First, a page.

Nora Chipaumire; photo by Mkrtich Malkhasyan, from the film Nora by Alla Kovgan and David Hinton.
FP: In addition to referencing the violent beginnings of the Mugabe regime.
NC: That’s true: gukuruhundi can refer to the present as well as the past, and we are playing with both, absolutely.
FP: Watching a bit of your rehearsal, your dancing was surprisingly celebratory. Not light, but it doesn’t feel like a lamentation or a eulogy.
NC: Well it shouldn’t, because Zimbabwe’s not dead! [Laughs] It may be down on it’s knees, but it’s not dead, you know? Change is happening, but it’s a process, the same as decolonization and independence were. I’m interested in showing the beauty of the Zimbabwean people and our love for life. We can’t just focus on the death and the dying — we’re a smart, elegant people with a ridiculous sense of humor. We love to dance, laugh, and make beautiful music.
FP: How is the dynamic between you and Thomas?
NC: Super. He’s a really generous man and, I have to say, fearless about this project. “Who? What? Dance? Okay, what kind of dance? Whatever, let’s do it.” [Laughs] It was so encouraging for a contemporary dancer like myself. I’ve always admired choreographers who are able to work with Philip Glass or whoever. Thomas is a superstar — much more important than I am. [Laughs]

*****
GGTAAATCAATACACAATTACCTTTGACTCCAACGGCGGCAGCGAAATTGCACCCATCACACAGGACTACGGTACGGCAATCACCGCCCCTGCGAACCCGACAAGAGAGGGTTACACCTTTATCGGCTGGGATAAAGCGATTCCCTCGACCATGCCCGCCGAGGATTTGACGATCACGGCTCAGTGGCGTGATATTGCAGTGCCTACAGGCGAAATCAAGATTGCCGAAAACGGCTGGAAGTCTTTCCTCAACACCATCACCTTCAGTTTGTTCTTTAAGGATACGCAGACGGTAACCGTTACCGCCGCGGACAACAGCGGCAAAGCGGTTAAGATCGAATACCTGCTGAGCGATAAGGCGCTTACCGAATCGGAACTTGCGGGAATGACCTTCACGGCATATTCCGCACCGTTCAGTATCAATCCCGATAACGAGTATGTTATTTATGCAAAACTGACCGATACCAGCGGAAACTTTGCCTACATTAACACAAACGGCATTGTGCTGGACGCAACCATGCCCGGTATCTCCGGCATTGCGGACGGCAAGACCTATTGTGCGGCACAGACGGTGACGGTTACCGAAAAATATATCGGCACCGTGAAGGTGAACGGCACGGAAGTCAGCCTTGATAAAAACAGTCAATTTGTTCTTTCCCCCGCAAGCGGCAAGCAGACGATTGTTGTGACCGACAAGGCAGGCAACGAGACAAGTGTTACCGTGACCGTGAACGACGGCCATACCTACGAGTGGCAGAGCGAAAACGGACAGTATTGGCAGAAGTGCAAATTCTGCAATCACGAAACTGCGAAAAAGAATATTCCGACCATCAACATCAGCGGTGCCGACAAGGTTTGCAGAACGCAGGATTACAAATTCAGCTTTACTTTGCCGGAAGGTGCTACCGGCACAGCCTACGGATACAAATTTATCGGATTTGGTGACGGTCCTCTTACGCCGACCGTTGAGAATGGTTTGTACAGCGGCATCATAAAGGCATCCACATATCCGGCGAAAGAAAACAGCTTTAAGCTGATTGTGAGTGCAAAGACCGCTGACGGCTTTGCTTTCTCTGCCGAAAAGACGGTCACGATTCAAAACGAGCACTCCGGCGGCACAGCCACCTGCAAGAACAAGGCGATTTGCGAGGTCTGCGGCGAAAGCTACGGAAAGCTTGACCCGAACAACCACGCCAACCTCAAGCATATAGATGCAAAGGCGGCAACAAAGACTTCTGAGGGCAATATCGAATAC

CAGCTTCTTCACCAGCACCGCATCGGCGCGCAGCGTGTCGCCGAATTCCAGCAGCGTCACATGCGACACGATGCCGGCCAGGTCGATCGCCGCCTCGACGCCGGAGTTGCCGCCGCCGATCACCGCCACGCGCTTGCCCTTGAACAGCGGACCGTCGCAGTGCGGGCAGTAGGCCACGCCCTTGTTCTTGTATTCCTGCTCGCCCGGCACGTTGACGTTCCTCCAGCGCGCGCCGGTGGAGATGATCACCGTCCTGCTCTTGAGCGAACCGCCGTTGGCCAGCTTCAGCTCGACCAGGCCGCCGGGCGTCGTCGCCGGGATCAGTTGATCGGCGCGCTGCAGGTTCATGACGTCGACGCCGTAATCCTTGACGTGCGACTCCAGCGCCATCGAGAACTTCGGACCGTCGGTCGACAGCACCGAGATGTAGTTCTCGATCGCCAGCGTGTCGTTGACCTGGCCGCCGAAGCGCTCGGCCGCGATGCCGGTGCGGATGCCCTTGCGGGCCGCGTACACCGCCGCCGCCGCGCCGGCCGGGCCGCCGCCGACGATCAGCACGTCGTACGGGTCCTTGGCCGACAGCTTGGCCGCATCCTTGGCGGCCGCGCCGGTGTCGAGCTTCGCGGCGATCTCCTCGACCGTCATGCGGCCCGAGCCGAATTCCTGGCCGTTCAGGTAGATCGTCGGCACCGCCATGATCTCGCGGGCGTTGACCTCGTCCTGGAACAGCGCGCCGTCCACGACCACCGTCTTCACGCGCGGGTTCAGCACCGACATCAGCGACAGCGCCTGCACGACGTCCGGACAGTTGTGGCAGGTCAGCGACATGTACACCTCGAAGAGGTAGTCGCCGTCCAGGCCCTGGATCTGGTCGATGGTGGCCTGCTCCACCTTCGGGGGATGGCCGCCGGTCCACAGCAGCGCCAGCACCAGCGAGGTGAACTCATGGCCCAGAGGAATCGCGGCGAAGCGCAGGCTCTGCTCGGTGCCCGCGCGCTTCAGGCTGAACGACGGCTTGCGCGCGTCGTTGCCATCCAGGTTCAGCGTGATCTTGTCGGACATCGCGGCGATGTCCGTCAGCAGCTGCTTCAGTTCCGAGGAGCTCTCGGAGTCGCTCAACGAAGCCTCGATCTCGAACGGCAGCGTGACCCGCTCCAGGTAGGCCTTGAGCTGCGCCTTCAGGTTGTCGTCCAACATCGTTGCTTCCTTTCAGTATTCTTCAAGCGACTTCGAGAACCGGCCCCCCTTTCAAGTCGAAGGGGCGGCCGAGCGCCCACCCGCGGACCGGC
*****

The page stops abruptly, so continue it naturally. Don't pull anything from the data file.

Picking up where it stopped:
FP: Working with him brings your goals closer.
NC: He’s not afraid to make a really good hook. What’s the shame in just dancing? Why does it have to be so abstract and obtuse that nobody gets the point, you know? I’m trying to lose some of that. You train in some school for contemporary dance and it just gets so heady and abstract. I’m trying to regain the emotional power, the sheer visceral and physical power that connects one human being to another, because if we can make that connection then we’re able to have a conversation.
FP: About the larger issues.
NC: That surround life! That surround capitalism, that surround Africa, fair trade, aid — we want a fair playing field, not aid and donations. We are not beggars, we are a productive people, full of pride. I’m taking down this perception of Africa as a continent of beggars, of people who cannot stand on their own two feet saying, “Send us food.”
FP: Which is difficult, given all the economic and political structures in place to perpetuate that.
NC: All brands exist to make someone money. A starving Africa is like Nike: it’s a brand that sells.
Main image: Nora Chipaumire; photo by Antoine Tempe.